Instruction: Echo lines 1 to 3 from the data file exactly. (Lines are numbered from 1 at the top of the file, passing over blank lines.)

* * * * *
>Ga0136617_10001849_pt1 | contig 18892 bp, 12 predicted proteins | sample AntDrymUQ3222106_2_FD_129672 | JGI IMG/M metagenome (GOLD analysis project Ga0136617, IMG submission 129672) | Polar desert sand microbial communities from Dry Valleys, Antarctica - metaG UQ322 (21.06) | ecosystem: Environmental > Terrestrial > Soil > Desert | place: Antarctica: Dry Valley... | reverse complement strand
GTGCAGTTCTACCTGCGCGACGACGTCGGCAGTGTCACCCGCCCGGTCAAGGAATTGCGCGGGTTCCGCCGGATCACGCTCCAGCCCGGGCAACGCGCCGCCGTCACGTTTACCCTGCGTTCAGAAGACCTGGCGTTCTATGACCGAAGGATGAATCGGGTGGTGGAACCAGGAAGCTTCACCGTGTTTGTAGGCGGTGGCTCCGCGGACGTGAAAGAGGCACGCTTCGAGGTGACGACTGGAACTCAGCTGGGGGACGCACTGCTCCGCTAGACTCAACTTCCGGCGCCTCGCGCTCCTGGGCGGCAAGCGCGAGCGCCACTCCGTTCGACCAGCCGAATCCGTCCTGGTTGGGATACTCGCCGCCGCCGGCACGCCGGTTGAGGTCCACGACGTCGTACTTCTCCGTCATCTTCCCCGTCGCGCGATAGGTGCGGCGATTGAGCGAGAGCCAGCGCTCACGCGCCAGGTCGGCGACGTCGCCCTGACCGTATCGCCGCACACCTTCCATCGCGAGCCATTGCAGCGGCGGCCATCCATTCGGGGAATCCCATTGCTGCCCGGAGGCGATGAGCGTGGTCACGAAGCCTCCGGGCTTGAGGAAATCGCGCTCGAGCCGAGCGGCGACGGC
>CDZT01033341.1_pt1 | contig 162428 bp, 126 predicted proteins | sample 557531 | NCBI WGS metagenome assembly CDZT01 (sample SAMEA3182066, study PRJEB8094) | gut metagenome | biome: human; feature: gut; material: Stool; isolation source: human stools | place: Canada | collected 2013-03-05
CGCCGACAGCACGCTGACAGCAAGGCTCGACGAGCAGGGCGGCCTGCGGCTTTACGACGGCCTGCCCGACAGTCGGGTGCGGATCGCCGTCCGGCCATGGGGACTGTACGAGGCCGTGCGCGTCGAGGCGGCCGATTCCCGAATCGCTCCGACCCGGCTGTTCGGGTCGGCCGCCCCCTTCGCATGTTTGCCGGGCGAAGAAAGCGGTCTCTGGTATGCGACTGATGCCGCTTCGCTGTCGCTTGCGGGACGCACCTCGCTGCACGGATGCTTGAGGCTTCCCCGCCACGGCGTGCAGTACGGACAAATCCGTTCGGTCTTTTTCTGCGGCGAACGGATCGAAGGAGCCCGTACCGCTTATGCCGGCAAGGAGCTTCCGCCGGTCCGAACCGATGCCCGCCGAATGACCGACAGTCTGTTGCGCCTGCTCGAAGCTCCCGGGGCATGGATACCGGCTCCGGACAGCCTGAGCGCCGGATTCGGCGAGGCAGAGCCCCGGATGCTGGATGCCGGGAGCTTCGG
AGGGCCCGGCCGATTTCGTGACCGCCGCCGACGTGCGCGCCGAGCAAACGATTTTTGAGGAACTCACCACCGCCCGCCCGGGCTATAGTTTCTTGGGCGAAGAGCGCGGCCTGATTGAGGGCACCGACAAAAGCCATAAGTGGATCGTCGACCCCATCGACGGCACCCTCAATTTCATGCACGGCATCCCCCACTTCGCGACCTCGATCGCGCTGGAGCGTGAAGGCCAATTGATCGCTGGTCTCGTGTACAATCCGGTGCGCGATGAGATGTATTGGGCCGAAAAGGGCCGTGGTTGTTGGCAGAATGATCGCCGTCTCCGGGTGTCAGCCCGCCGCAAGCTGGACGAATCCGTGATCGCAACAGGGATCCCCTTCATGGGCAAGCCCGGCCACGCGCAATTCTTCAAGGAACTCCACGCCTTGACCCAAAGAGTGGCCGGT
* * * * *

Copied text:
>Ga0136617_10001849_pt1 | contig 18892 bp, 12 predicted proteins | sample AntDrymUQ3222106_2_FD_129672 | JGI IMG/M metagenome (GOLD analysis project Ga0136617, IMG submission 129672) | Polar desert sand microbial communities from Dry Valleys, Antarctica - metaG UQ322 (21.06) | ecosystem: Environmental > Terrestrial > Soil > Desert | place: Antarctica: Dry Valley... | reverse complement strand
GTGCAGTTCTACCTGCGCGACGACGTCGGCAGTGTCACCCGCCCGGTCAAGGAATTGCGCGGGTTCCGCCGGATCACGCTCCAGCCCGGGCAACGCGCCGCCGTCACGTTTACCCTGCGTTCAGAAGACCTGGCGTTCTATGACCGAAGGATGAATCGGGTGGTGGAACCAGGAAGCTTCACCGTGTTTGTAGGCGGTGGCTCCGCGGACGTGAAAGAGGCACGCTTCGAGGTGACGACTGGAACTCAGCTGGGGGACGCACTGCTCCGCTAGACTCAACTTCCGGCGCCTCGCGCTCCTGGGCGGCAAGCGCGAGCGCCACTCCGTTCGACCAGCCGAATCCGTCCTGGTTGGGATACTCGCCGCCGCCGGCACGCCGGTTGAGGTCCACGACGTCGTACTTCTCCGTCATCTTCCCCGTCGCGCGATAGGTGCGGCGATTGAGCGAGAGCCAGCGCTCACGCGCCAGGTCGGCGACGTCGCCCTGACCGTATCGCCGCACACCTTCCATCGCGAGCCATTGCAGCGGCGGCCATCCATTCGGGGAATCCCATTGCTGCCCGGAGGCGATGAGCGTGGTCACGAAGCCTCCGGGCTTGAGGAAATCGCGCTCGAGCCGAGCGGCGACGGC
>CDZT01033341.1_pt1 | contig 162428 bp, 126 predicted proteins | sample 557531 | NCBI WGS metagenome assembly CDZT01 (sample SAMEA3182066, study PRJEB8094) | gut metagenome | biome: human; feature: gut; material: Stool; isolation source: human stools | place: Canada | collected 2013-03-05